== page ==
HOW MANY HUMAN PERSONS find themselves imprisoned and bound by other people’s stories, other people’s temples, other people’s “safe houses”, other people’s notions of right or wrong or truth?
The Church endeavours perfectly properly to follow the pattern of Jesus in seeking after truth. But where does truth reside? Is truth vested in one story, one faith, one man, one experience of God? Is truth a pre-packaged product, something fabricated in what Archbishop Rowan described last Sunday in Rome as a ‘religion factory‘. Or does Jesus’ Manifesto For A New Society (a lovely sub-title in Alison Morgan’s The Wild Gospel) point to different facets of truth in different individuals? Alison Morgan writes:
[Jesus] was not found standing on soapboxes in Tiberias and Sepphoris, or demanding audiences in the palaces of Jerusalem and Caesarea, or seeking election to the Council of the Sanhedrin. Rather he was found speaking to individuals whenever and wherever he encountered them – in their homes, on their sickbeds, at their tables, in the street, in the fields, in the synagogue; out on the lake as they fished, and by the well as they drew water.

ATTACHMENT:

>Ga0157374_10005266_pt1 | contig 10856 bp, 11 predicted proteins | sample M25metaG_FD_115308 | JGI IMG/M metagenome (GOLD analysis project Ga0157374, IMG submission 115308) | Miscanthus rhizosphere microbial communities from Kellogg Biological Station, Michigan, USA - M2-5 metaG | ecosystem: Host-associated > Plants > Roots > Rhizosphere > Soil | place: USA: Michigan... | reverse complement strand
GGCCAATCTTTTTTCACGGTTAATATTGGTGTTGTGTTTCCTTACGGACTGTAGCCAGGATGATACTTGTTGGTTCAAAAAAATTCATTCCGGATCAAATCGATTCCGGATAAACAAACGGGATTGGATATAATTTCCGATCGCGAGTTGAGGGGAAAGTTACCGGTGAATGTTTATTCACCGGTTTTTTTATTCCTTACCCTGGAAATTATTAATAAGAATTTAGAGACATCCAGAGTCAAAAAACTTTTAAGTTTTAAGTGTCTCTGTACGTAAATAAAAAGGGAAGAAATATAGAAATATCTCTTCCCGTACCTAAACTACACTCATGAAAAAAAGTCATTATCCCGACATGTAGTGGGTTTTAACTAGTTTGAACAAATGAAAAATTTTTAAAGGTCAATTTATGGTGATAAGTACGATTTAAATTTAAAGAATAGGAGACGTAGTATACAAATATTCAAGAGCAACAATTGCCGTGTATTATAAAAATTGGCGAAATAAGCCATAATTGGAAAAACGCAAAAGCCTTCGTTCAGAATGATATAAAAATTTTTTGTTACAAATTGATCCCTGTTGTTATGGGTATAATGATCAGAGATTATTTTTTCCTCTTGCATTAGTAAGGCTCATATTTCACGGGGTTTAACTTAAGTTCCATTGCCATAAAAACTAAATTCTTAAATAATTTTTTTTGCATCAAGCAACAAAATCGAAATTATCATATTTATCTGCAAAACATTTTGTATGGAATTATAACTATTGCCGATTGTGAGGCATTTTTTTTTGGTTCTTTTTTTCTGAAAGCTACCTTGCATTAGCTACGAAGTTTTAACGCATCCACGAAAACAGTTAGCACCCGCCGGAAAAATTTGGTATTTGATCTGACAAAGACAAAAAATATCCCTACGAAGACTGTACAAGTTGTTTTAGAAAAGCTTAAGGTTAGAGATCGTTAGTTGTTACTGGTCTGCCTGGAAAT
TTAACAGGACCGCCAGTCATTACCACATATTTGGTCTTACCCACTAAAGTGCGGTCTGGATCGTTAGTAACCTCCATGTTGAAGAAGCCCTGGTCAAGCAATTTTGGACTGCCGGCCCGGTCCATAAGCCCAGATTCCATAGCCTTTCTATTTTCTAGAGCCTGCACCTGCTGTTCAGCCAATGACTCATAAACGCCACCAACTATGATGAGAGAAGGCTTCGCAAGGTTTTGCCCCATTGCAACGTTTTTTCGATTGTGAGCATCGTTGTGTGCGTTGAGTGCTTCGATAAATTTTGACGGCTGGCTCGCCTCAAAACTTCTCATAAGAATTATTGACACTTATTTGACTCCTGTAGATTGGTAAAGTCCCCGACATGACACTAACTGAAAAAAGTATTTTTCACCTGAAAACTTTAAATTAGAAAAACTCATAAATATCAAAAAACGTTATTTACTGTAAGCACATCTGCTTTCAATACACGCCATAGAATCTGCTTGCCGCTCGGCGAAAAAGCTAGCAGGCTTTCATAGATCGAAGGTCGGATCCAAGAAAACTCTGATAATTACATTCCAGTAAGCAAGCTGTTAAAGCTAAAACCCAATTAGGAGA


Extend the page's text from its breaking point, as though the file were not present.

Of what then did he speak to these individuals? The astonishing answer is that to each one he spoke the truth. And that for each one, the truth was different, because it penetrated differently into the untruth by which they were bound.
I suggest that Jesus assaulted the norms of his culture not as an end in itself, but in order to reach out to individuals within the culture, to shake the faulty foundations on which they were building their lives, and to issue a new challenge for thinking and living. He ministered into the culture, but for the individual – ibid page 83
Other people’s stories, temples, manifestos and laws are intended as good and necessary frameworks in which individuals can learn to live in community. But we do well to remember that whilst Jesus frequently criticised culture he offered only love and encouragement to individuals – he recognised brokenness in all human persons and consistently called forth acceptance, compassion, healing and restoration in them and in all creation.
SET FREE the distinctive giftedness and grace in the glorious multiplicity and diversity of human persons individually – male and female, of every creed and race – and you release the highest and the best raw materials for building up community. That, indeed, in this 21st century, is a Manifesto For A New Society.